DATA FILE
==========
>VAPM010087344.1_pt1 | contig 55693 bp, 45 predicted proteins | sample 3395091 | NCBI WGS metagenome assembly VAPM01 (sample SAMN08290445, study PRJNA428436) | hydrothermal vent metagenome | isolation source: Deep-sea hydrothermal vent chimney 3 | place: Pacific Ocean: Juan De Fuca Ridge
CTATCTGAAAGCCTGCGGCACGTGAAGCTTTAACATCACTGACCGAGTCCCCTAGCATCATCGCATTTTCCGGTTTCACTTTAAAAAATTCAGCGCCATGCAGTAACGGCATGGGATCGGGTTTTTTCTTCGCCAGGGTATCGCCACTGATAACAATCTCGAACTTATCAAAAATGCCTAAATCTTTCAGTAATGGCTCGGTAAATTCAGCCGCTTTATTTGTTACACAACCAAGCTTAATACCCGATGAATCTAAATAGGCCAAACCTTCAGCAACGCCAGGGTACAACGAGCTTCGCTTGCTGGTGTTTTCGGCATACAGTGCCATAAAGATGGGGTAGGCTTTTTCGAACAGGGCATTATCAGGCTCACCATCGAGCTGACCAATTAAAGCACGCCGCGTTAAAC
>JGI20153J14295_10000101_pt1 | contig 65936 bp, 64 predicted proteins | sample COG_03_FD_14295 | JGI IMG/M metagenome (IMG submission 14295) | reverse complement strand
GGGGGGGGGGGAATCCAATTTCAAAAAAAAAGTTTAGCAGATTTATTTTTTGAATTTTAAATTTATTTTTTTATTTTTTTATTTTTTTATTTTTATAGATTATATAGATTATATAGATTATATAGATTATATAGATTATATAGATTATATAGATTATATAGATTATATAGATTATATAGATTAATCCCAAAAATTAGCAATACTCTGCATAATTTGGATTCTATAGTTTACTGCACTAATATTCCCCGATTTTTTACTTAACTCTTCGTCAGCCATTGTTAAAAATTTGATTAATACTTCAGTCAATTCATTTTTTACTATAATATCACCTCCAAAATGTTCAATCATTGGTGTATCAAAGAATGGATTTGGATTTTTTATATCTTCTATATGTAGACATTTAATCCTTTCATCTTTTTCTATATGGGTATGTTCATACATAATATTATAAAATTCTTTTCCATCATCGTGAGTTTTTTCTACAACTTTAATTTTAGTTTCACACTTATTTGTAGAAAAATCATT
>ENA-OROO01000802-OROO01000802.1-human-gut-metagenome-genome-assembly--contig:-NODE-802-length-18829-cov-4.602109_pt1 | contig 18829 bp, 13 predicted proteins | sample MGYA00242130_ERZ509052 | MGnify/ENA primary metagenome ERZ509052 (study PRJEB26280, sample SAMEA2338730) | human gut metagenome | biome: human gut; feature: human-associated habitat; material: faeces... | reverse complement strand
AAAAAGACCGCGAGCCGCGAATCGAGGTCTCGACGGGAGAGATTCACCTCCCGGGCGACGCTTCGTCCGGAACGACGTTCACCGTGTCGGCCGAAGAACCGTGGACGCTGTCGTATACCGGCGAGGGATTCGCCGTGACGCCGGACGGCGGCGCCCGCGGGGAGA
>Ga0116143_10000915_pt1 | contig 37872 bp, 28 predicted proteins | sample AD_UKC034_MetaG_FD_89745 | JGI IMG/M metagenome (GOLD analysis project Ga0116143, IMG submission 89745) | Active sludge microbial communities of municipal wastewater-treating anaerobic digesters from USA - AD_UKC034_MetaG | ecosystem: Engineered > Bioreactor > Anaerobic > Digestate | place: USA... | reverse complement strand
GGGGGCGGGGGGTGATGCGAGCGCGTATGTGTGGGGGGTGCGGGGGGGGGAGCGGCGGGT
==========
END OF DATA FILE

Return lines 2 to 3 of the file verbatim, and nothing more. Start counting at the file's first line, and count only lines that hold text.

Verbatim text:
CTATCTGAAAGCCTGCGGCACGTGAAGCTTTAACATCACTGACCGAGTCCCCTAGCATCATCGCATTTTCCGGTTTCACTTTAAAAAATTCAGCGCCATGCAGTAACGGCATGGGATCGGGTTTTTTCTTCGCCAGGGTATCGCCACTGATAACAATCTCGAACTTATCAAAAATGCCTAAATCTTTCAGTAATGGCTCGGTAAATTCAGCCGCTTTATTTGTTACACAACCAAGCTTAATACCCGATGAATCTAAATAGGCCAAACCTTCAGCAACGCCAGGGTACAACGAGCTTCGCTTGCTGGTGTTTTCGGCATACAGTGCCATAAAGATGGGGTAGGCTTTTTCGAACAGGGCATTATCAGGCTCACCATCGAGCTGACCAATTAAAGCACGCCGCGTTAAAC
>JGI20153J14295_10000101_pt1 | contig 65936 bp, 64 predicted proteins | sample COG_03_FD_14295 | JGI IMG/M metagenome (IMG submission 14295) | reverse complement strand